Remember, you do not need to be all or nothing. You don’t need a full stash of 28 nappies from Day 1. I think that expectation is one of the things that puts people off using cloth. If you only have two nappies to start with, that’s fine! That’s two nappies you save from landfill every time you use them. Do what you need to do for your budget, and if cloth works for you, you can continue to build up.

  1. Go part-time

You don’t need to go full-time if you don’t want to. Ever. Some cloth parents just use cloth during the day and go for disposable at night. Some do two days on, one day off. Some just have a few nappies that they use when they can. All of these options are fine! I use disposables when I’m on longer trips to visit family, because I don’t want to spend my holiday at the laundromat. Do what works for you and your family! You can always add more later if you want to.

  1. Buy secondhand

This is not as gross as it sounds, I promise. There are Facebook groups like NZ Buy and Sell MCNs where you can get great deals on secondhand nappies. Ads will state the condition of the nappies. If you’re buying secondhand, it’s definitely worth sanitising them with a bleach solution before putting on your baby. Groups like Clean Cloth Nappies will guide you through that, or just ask a fellow cloth user! We’re always happy to help. Secondhand is also a great way to get out of stock prints that you like from good quality brands.

  1. Use brand rep discount codes

A lot of nappy brands have brand rep codes that can offer you 10 or 15% off. Feel free to message the company and ask, or search the company’s hashtag on social media.

  1. Use stockist sites

If you want to try a few brands of nappy but don’t want to pay shipping costs for each individual order, you can use sites like www.tweedle.co.nz, www.tushie.co.nz, www.chirpycheeks.co.nz and www.nappyheaven.co.nz (New Zealand) or www.fluffmail.com.au, www.wrenandmyrtle.com.au (Australia) to choose several brands in one order. I’m sure there’s others, so feel free to plug your favourite site in the comments!

My Wren & Myrtle stash – Junior Tribe, Boho Babes, and Baby Beehinds.
  1. Take advantage of bundles

Most brands have bundle deals, where you’ll get a discount for buying 6, 12 or 24 nappies. These are fantastic if you know which brand you like and want to commit to! Many brands and sites also have trial packs, where you will get a one-off discount for buying 2 or 3 nappies.

  1. Buy flats/prefolds and covers

Flat nappies are the old-school style of nappies, a bit like what our parents would’ve used in the good old days. They’re folded around the baby and held in place with a fastener (you can use Snappis these days though, not big old safety pins!) Flats and prefolds with covers are more cost-effective than a full stash of pocket nappies, as you can use the covers more than once before washing them. Flat nappies and covers also dry much more quickly, so you don’t need as many in your stash.

  1. Sell nappies you don’t need or want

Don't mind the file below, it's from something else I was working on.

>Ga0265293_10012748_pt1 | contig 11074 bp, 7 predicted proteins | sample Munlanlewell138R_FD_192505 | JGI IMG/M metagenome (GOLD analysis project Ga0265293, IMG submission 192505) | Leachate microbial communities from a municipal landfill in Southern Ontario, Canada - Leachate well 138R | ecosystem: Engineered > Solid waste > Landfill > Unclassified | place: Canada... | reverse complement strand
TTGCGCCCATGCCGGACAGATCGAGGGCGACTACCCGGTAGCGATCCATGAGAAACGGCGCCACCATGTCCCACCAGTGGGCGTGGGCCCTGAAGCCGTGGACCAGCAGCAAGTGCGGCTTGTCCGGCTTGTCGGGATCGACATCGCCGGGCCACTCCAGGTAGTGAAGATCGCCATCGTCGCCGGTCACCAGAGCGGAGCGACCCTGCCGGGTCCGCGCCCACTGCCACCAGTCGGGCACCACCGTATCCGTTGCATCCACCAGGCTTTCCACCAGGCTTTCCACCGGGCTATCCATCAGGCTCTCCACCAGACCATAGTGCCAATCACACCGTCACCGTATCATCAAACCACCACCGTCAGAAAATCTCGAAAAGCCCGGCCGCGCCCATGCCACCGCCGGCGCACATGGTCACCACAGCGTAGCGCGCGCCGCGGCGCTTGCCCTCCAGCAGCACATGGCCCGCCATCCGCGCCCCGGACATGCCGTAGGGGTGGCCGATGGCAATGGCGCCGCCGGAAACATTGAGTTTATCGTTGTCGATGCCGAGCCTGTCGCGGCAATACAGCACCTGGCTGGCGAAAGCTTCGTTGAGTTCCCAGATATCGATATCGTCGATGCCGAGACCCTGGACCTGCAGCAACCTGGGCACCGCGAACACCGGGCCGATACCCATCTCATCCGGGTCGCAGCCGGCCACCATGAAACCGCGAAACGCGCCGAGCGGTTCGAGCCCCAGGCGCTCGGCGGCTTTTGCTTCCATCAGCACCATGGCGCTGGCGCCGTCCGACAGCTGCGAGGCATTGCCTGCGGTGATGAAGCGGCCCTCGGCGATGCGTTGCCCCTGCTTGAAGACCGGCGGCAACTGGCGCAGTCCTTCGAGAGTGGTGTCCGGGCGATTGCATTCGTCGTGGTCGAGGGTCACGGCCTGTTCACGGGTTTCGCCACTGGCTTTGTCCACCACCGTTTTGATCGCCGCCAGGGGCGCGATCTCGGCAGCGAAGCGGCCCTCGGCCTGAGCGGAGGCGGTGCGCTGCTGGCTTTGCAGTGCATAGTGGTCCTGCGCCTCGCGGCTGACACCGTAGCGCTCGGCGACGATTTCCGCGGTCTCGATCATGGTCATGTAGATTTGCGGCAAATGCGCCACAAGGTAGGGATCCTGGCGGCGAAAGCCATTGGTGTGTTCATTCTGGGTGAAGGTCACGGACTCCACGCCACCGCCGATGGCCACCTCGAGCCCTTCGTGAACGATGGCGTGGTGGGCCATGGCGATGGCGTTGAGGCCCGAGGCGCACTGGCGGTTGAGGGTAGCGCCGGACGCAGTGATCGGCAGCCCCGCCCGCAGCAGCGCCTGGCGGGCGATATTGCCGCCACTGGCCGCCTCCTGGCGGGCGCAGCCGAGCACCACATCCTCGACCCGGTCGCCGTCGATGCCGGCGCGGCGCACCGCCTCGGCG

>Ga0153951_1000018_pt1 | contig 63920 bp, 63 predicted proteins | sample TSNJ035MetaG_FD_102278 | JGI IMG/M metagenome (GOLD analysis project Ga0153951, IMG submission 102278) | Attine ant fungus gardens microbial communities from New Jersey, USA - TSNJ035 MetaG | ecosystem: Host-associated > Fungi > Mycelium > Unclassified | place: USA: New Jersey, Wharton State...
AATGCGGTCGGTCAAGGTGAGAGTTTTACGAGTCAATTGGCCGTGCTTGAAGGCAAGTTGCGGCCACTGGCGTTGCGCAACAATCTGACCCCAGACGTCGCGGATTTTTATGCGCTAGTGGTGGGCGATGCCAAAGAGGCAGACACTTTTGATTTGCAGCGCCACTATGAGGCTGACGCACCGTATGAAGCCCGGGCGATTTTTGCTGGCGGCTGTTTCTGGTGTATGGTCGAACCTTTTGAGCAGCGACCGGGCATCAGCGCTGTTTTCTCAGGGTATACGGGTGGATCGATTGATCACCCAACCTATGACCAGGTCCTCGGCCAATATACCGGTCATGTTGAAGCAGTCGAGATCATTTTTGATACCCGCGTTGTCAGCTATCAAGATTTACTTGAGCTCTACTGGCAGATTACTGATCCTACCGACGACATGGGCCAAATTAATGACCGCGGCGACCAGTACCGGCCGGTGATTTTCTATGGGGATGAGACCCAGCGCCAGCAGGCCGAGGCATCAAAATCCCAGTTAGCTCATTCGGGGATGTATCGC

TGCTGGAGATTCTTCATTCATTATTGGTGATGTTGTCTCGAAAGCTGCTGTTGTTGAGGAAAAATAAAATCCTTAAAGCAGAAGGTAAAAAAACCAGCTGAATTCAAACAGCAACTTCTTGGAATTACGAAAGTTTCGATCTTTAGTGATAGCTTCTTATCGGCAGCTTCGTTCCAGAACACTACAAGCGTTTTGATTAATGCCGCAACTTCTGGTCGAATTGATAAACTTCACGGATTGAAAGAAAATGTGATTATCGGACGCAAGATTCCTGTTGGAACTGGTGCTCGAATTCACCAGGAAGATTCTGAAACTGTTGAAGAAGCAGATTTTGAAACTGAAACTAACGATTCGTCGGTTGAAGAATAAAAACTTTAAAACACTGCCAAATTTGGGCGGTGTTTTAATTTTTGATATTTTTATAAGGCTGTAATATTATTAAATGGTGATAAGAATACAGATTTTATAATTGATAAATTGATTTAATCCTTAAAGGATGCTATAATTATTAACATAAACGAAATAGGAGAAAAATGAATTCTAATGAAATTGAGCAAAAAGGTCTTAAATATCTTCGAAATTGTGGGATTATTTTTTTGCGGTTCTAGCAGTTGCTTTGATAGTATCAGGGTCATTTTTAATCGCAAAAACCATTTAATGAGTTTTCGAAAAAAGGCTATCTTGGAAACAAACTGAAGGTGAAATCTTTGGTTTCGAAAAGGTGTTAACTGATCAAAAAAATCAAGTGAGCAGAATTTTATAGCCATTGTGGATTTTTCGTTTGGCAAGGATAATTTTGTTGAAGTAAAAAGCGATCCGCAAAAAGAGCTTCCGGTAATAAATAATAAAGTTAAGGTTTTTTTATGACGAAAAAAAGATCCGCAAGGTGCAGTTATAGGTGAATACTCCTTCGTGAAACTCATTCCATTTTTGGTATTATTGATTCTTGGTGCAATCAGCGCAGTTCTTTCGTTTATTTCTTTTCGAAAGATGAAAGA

Yes, those same secondhand groups are a great way to pass on what you don’t use or what didn’t work for your child! Cloth nappies hold value well, especially if they’re a popular brand. You may not get back the full amount you paid, but you will get some, which is definitely not the case for used disposable nappies!

  1. Ask a mate

Do you have a cool friend who uses cloth? They might be able to loan you a couple of nappy brands to try! Feel free to ask.

Hopefully these tips help you feel a bit better about taking the first step to using cloth. Have you got any other ideas to do cloth cheap? Feel free to share them in the comments!

Categories
Cloth Nappies Parenting

So why cloth nappies?

“Why Lou?” I hear people ask. “That’s a lot of extra laundry. Don’t you want to just bin the poop and be done with it?”

Well, no. And here’s why:

The rubbish bins in my town only go out fortnightly.

Three reusable nappies - a purple one, a patterned one and a black one.
Nappies from Minimi, Kekoā and Jubel, three awesome Kiwi nappy makers. You can also get all three brands from Tweedle.

Seriously. Can you imagine? Two weeks of soiled nappies and wipes? They’d fill up the entire wheelie bin! And once the kid starts solids, that’s two weeks of stinky human waste sitting there in your trash – even if you’re the responsible type who flicks solid poop off the nappy into the toilet like you’re apparently supposed to.

No way. Ew. 

For me, that was the clincher that began my cloth journey, but there’s actually a ton of great reasons to go cloth. Here were the main ones for me:

  1. You save money, even if you go a little nuts buying prints

You save a butt-ton of money using cloth. Once you’re past the initial outlay, you’re only paying for laundry powder and some electricity for the extra washes. Going full cloth will save you hundreds or even thousands of dollars – even when compared to the cheapest disposable brands!

Remember, you do not need to be all or nothing with reusables. If you only have a couple of cloth nappies to start with, that’s fine! Don’t let anyone make you feel like you’re doing it wrong. Owning and using two cloth nappies is two nappies you save from landfill every time you use them. It adds up. And keep in mind, you don’t even need to buy brand new! There’s a great market for secondhand nappies online now, so you can build a stash for not much more than the price of a few boxes of disposables. And even within brand new nappies, there’s a huge range of prices.